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Stories about Famous Precious Stones   By:

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STORIES ABOUT FAMOUS PRECIOUS STONES

BY MRS. GODDARD ORPEN

ILLUSTRATED

BOSTON D LOTHROP COMPANY WASHINGTON STREET OPPOSITE BROMFIELD

COPYRIGHT, 1890, BY D. LOTHROP COMPANY.

CONTENTS.

I. THE REGENT 9

II. THE ORLOFF 37

III. LA PELEGRINA 59

IV. THE KOH I NUR 79

V. THE FRENCH BLUE 111

VI. THE BRAGANZA 131

VII. THE BLACK PRINCE'S RUBY 149

VIII. THE SANCI 177

IX. THE GREAT MOGUL 198

X. THE AUSTRIAN YELLOW 218

XI. A FAMOUS NECKLACE 238

XII. THE TARA BROOCH AND THE SHRINE OF ST. PATRICK'S BELL 262

LIST OF ILLUSTRATIONS.

Page. The Regent 14 The Orloff 40 The Koh i Nur 83 Koh i Nur, as recut 95 Tavernier's Blue Diamond 118 The "Hope Blue" Diamond 119 "Brunswick" Blue Diamond 123 "Hope Blue" Diamond, as mounted 126 The Crown of England 171 The Sanci 183 The Great Mogul 209 The Austrian Yellow 220 Diamond in the rough 229 Diamond after cutting 232 "The Necklace of History" 243 The Tara Brooch 265 St. Patrick's Bell 279

STORIES ABOUT

FAMOUS PRECIOUS STONES

I.

THE REGENT.

Of all the gems which have served to adorn a crown or deck a beauty the Regent has perhaps had the most remarkable career. Bought, sold, stolen and lost, it has passed through many hands, always however leaving some mark of its passage, so that the historian can follow its devious course with some certainty. From its extraordinary size it has been impossible to confound it with any other diamond in the world; hence the absence of those conflicting statements with regard to it which puzzle one at every turn in the cases of certain other historical jewels.

The first authentic appearance of this diamond in history was in December, 1701. In that month it was offered for sale by a diamond merchant named Jamchund to the Governor of Fort St. George near Madras, Mr. Thomas Pitt, the grandfather of the great Earl of Chatham.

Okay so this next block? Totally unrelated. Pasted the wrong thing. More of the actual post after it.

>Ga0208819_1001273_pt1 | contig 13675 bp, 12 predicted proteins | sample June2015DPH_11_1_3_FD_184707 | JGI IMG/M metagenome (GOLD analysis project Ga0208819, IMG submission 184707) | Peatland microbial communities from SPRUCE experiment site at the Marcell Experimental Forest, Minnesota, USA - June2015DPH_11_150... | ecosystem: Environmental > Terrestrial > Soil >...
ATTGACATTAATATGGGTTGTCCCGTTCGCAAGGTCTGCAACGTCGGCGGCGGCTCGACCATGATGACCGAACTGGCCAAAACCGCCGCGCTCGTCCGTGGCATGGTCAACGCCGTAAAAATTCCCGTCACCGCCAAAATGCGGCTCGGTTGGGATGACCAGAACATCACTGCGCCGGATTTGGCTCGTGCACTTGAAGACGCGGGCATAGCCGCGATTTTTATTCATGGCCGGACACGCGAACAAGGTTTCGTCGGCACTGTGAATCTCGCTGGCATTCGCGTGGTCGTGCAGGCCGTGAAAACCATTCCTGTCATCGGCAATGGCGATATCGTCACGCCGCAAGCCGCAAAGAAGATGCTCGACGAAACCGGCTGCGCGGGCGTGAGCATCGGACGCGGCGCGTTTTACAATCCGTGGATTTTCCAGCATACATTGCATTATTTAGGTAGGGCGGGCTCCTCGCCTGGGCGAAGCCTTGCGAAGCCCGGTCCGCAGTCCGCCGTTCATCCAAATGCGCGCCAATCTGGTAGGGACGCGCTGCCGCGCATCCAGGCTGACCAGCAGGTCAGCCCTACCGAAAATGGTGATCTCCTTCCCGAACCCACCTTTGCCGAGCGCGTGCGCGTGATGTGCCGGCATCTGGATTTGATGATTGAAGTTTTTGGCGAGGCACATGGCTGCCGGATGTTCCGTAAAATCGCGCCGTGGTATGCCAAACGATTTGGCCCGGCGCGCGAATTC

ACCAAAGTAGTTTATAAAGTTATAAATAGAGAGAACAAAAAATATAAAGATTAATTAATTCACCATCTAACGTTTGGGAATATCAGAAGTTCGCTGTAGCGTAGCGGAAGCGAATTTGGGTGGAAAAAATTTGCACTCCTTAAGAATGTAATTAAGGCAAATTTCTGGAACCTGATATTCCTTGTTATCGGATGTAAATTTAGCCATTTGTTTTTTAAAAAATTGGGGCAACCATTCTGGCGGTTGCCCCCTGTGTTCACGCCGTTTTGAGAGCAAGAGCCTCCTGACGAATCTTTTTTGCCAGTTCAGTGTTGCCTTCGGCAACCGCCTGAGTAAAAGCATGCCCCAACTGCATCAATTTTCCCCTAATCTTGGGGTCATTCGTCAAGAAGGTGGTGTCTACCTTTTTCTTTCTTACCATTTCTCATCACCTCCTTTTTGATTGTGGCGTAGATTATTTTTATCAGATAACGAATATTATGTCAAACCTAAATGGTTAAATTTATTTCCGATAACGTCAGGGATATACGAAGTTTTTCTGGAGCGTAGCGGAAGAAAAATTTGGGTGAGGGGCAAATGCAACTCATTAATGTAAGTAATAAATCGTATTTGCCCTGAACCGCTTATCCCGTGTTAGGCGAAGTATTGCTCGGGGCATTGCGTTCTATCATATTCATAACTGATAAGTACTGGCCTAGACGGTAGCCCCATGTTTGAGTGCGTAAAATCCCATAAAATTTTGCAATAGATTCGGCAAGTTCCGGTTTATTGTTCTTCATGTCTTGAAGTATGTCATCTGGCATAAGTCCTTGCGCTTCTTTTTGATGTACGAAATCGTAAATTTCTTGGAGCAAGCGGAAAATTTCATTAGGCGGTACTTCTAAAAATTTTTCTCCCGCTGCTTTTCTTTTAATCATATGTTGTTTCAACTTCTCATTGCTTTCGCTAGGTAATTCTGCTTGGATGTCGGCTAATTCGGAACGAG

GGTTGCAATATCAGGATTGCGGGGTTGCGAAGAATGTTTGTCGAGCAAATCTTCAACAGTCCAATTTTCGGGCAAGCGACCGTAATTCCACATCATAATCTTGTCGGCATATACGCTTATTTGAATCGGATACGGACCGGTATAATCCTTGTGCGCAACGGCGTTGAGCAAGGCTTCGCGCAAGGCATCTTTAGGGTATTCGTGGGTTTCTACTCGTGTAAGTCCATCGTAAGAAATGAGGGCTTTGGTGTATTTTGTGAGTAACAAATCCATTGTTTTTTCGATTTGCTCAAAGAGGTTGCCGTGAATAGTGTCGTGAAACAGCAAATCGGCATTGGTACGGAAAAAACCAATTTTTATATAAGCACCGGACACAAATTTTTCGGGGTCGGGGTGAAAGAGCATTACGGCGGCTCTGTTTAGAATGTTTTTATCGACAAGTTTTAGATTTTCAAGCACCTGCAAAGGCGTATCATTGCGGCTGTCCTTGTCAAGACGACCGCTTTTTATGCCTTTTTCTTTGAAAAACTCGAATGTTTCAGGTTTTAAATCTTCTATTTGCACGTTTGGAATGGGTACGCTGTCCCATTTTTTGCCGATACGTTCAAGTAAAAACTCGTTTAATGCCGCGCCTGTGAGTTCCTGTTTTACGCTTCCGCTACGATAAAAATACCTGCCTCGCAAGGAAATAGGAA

Although, as we shall see later on, the diamond came fairly into the hands of Mr. Pitt, it had already a taint of blood upon it. I allude to the nebulous and gloomy story that has drifted down to us along with this sparkling gem. How far the story is true it is now impossible to ascertain. The Regent itself alone could throw any light upon the subject, and that, notwithstanding its myriad rays, it refuses to do.

Tradition says the stone was found by a slave at Partreal, a hundred and fifty miles south of Golconda. The native princes who worked these diamond mines were very particular to see that all the large gems should be reserved to deck their own swarthy persons; hence there were most stringent regulations for the detection of theft. No person who was not above suspicion and who indeed was ever above the suspicion of an absolute Asiatic prince? might leave the mines without being thoroughly examined, inside and out, by means of purgatives, emetics and the like. Notwithstanding all these precautions however, the Regent was concealed in a wound made in the calf of the leg of a slave. The inspectors, I suppose, did not probe the wound deeply enough, for the slave got away safely with his prize and reached Madras... Continue reading book >>




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